Japan's constitution prevents its forces from fighting in a war unless in self-defense. Koizumi hasn't said whether he'll extend the troops' stay in Iraq again when the current deployment expires Dec. 14.

``Japan makes the decisions that the government thinks is necessary,'' Bush told a Japanese television reporter who asked about the extension last week.

Beef Shipments

One area of contention between the two countries -- shipments of U.S. beef -- appears to be close to resolution. Imports to Japan present a ``very low risk'' of causing human infection with a variant of mad-cow disease provided specific conditions are met, a Japanese government committee said last month, signaling the country is moving closer to lifting a 22- month ban on the meat.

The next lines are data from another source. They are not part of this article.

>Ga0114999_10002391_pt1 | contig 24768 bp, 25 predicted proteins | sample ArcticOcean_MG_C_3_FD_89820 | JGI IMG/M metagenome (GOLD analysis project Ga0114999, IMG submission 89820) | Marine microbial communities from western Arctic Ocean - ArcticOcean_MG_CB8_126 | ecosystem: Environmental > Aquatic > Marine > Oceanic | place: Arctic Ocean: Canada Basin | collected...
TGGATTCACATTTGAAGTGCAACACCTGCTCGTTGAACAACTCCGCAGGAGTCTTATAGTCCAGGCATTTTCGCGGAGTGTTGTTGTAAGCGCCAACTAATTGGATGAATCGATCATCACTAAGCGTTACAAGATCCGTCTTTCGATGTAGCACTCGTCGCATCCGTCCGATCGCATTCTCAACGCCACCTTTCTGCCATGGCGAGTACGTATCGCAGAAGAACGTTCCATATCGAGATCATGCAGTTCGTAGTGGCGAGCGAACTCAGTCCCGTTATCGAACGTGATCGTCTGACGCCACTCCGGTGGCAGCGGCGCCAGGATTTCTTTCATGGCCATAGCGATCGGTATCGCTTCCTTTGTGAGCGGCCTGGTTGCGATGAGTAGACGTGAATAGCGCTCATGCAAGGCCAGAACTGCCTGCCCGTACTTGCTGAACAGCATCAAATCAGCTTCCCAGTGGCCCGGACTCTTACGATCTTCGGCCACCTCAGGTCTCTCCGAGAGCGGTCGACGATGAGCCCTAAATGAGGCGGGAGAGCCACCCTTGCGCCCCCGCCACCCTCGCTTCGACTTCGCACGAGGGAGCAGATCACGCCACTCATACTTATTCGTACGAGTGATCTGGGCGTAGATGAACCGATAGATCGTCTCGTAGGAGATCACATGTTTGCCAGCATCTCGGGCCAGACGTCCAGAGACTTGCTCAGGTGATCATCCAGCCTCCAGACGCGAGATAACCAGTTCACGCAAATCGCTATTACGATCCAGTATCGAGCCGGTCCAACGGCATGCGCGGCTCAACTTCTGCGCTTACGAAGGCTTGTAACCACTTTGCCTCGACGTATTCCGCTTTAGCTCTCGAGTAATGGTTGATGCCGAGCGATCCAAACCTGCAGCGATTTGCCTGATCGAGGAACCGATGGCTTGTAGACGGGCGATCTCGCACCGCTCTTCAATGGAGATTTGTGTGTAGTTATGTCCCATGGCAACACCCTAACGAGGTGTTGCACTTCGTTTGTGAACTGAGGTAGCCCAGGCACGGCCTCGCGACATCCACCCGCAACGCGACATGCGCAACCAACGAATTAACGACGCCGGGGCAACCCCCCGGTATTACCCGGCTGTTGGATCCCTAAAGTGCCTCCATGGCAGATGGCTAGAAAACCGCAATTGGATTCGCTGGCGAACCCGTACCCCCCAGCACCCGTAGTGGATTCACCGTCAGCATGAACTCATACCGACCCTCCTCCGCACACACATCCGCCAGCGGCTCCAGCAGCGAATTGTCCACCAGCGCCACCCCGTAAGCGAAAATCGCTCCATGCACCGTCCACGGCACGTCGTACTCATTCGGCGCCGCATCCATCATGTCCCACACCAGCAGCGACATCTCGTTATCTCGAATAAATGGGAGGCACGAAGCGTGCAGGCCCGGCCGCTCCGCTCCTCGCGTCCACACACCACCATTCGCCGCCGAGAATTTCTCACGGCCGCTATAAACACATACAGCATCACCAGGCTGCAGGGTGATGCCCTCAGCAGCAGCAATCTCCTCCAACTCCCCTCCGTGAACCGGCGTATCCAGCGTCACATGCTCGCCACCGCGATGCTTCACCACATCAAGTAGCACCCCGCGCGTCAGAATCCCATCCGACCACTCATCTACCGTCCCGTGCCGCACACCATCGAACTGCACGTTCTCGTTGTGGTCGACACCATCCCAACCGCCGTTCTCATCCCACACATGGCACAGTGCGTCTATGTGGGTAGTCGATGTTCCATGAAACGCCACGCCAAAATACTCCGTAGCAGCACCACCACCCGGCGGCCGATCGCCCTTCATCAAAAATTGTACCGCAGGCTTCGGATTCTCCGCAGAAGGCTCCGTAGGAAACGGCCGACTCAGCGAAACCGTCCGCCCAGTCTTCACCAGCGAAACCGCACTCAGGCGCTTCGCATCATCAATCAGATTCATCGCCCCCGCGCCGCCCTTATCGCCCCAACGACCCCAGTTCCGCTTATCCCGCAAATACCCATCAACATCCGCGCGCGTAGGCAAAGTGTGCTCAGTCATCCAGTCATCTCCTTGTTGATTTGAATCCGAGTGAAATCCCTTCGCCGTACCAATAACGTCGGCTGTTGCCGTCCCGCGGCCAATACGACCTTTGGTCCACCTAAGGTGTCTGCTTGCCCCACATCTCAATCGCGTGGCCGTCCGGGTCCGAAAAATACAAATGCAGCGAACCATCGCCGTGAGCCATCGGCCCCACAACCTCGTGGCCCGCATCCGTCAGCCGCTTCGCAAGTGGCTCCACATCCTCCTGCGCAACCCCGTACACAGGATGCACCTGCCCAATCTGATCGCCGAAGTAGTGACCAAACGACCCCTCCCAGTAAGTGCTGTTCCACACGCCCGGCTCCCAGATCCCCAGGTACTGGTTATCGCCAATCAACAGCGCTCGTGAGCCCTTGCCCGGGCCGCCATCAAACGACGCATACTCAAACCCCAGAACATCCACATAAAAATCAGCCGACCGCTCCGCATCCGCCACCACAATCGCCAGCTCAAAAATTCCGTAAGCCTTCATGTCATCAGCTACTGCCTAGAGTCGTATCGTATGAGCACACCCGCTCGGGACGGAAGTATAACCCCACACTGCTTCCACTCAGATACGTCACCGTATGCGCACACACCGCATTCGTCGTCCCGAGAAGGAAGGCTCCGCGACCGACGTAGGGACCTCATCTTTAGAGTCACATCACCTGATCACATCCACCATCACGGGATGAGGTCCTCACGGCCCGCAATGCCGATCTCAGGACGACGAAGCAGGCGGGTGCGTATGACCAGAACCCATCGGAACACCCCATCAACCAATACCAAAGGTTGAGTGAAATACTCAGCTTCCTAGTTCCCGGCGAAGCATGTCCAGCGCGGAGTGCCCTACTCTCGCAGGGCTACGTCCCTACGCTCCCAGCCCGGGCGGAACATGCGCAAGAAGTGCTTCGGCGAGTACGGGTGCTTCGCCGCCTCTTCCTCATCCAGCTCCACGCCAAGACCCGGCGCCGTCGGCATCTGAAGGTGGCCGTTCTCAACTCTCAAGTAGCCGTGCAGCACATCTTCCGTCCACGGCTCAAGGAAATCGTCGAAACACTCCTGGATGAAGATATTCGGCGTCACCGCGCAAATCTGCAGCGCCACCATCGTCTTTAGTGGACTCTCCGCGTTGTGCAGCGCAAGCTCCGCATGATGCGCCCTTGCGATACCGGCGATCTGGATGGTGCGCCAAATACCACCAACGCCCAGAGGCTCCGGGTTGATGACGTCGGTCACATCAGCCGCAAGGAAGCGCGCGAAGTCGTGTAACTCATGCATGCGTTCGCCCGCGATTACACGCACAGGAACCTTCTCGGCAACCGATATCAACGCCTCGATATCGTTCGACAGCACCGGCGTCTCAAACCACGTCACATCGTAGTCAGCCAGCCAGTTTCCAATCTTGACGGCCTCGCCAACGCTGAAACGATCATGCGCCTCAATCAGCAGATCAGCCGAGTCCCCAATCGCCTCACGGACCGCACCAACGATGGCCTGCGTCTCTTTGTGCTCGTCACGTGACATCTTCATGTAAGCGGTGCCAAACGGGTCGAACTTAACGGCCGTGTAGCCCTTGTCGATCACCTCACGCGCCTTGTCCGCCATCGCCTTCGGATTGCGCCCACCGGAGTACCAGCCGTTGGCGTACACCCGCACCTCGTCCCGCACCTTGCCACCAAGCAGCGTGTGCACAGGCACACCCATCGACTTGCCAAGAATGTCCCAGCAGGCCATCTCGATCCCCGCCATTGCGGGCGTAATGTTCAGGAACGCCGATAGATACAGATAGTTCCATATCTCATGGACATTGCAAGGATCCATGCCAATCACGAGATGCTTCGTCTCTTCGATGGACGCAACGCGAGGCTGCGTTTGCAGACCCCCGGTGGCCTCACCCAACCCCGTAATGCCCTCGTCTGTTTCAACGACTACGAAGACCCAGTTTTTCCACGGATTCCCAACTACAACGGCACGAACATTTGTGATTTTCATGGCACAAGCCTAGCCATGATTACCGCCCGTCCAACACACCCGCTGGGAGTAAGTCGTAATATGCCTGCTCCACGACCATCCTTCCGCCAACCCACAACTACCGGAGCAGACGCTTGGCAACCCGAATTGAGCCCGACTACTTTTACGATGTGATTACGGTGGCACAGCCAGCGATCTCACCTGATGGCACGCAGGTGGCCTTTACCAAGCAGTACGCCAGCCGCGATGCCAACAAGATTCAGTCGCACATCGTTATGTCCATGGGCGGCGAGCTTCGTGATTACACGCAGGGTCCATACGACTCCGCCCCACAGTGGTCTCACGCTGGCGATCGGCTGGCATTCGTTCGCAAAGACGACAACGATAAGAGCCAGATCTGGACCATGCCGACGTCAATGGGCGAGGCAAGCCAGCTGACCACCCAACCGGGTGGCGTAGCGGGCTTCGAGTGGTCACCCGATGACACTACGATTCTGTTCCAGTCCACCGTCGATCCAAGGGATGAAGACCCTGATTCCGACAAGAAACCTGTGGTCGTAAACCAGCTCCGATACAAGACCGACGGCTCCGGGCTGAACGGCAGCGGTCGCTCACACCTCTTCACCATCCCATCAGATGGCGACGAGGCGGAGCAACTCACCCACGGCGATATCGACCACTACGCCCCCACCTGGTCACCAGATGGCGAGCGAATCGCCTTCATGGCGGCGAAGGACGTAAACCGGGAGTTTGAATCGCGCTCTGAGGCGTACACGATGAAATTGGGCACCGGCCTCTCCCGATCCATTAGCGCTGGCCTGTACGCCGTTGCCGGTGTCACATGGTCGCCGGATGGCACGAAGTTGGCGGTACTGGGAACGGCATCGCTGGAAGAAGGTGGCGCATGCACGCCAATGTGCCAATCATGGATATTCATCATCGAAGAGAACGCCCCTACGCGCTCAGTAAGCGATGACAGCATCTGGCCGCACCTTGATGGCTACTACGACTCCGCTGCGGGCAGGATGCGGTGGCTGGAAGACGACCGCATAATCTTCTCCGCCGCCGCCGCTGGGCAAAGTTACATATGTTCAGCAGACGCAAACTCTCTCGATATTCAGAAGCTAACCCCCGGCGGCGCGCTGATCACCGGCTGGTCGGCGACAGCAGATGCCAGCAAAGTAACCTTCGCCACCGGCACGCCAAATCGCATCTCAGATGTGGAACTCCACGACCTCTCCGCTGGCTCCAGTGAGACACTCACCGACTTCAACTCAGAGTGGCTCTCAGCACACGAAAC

``Japan is also taking steps to reopen its market to American beef, and trade between our two nations will continue to create jobs in both countries,'' National Security Adviser Stephen Hadley said Nov. 10.

Under Koizumi, the Japanese government took politically risky moves to create conditions so that banks can recapitalize, dispose of bad loans and improve lending procedures.

Japan's economy grew faster than expected in the third quarter as companies and consumers increased spending, fueling the longest expansion in eight years. The Nikkei 225 Stock Average rose to a 4 1/2-year high.

``The results show in the numbers,'' Forbes said. ``After 10 years being in and out of recessions, rarely putting together two quarters of positive GDP growth, growth in Japan has definitely improved.''